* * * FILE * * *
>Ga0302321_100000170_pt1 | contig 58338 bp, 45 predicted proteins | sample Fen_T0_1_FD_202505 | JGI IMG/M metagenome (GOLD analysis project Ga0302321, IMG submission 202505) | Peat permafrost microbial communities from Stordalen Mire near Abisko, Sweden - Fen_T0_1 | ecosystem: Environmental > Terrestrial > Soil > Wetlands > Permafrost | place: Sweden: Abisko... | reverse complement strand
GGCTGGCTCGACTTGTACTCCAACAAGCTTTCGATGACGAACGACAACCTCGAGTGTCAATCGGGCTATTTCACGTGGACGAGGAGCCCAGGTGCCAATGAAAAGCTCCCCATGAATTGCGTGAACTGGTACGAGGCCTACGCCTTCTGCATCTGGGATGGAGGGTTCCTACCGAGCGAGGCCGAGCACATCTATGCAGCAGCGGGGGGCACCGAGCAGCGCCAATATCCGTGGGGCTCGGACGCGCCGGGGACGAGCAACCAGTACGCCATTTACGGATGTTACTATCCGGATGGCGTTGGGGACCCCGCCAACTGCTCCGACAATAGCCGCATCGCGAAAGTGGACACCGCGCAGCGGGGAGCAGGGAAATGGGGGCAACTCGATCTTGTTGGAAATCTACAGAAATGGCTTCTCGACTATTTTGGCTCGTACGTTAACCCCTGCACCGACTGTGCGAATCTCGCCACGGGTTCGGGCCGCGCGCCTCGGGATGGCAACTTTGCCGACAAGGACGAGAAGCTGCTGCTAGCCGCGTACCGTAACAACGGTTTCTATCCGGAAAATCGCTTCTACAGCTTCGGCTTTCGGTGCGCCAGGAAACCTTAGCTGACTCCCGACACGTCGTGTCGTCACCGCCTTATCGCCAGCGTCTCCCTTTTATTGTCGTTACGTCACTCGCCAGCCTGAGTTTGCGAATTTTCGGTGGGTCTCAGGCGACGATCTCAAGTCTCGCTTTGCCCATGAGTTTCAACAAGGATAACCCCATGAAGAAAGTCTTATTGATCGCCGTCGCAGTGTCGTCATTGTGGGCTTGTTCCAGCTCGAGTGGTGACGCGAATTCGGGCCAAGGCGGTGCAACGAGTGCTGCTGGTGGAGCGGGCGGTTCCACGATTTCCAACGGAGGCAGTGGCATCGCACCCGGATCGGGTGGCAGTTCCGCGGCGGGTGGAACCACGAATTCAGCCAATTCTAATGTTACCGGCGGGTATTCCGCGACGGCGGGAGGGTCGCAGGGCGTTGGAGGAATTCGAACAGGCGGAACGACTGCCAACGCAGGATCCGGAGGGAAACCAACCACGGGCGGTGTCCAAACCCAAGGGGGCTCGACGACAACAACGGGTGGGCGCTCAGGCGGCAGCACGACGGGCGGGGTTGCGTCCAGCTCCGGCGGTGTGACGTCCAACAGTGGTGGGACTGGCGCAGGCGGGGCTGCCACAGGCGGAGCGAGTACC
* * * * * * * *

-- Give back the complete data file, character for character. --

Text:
>Ga0302321_100000170_pt1 | contig 58338 bp, 45 predicted proteins | sample Fen_T0_1_FD_202505 | JGI IMG/M metagenome (GOLD analysis project Ga0302321, IMG submission 202505) | Peat permafrost microbial communities from Stordalen Mire near Abisko, Sweden - Fen_T0_1 | ecosystem: Environmental > Terrestrial > Soil > Wetlands > Permafrost | place: Sweden: Abisko... | reverse complement strand
GGCTGGCTCGACTTGTACTCCAACAAGCTTTCGATGACGAACGACAACCTCGAGTGTCAATCGGGCTATTTCACGTGGACGAGGAGCCCAGGTGCCAATGAAAAGCTCCCCATGAATTGCGTGAACTGGTACGAGGCCTACGCCTTCTGCATCTGGGATGGAGGGTTCCTACCGAGCGAGGCCGAGCACATCTATGCAGCAGCGGGGGGCACCGAGCAGCGCCAATATCCGTGGGGCTCGGACGCGCCGGGGACGAGCAACCAGTACGCCATTTACGGATGTTACTATCCGGATGGCGTTGGGGACCCCGCCAACTGCTCCGACAATAGCCGCATCGCGAAAGTGGACACCGCGCAGCGGGGAGCAGGGAAATGGGGGCAACTCGATCTTGTTGGAAATCTACAGAAATGGCTTCTCGACTATTTTGGCTCGTACGTTAACCCCTGCACCGACTGTGCGAATCTCGCCACGGGTTCGGGCCGCGCGCCTCGGGATGGCAACTTTGCCGACAAGGACGAGAAGCTGCTGCTAGCCGCGTACCGTAACAACGGTTTCTATCCGGAAAATCGCTTCTACAGCTTCGGCTTTCGGTGCGCCAGGAAACCTTAGCTGACTCCCGACACGTCGTGTCGTCACCGCCTTATCGCCAGCGTCTCCCTTTTATTGTCGTTACGTCACTCGCCAGCCTGAGTTTGCGAATTTTCGGTGGGTCTCAGGCGACGATCTCAAGTCTCGCTTTGCCCATGAGTTTCAACAAGGATAACCCCATGAAGAAAGTCTTATTGATCGCCGTCGCAGTGTCGTCATTGTGGGCTTGTTCCAGCTCGAGTGGTGACGCGAATTCGGGCCAAGGCGGTGCAACGAGTGCTGCTGGTGGAGCGGGCGGTTCCACGATTTCCAACGGAGGCAGTGGCATCGCACCCGGATCGGGTGGCAGTTCCGCGGCGGGTGGAACCACGAATTCAGCCAATTCTAATGTTACCGGCGGGTATTCCGCGACGGCGGGAGGGTCGCAGGGCGTTGGAGGAATTCGAACAGGCGGAACGACTGCCAACGCAGGATCCGGAGGGAAACCAACCACGGGCGGTGTCCAAACCCAAGGGGGCTCGACGACAACAACGGGTGGGCGCTCAGGCGGCAGCACGACGGGCGGGGTTGCGTCCAGCTCCGGCGGTGTGACGTCCAACAGTGGTGGGACTGGCGCAGGCGGGGCTGCCACAGGCGGAGCGAGTACC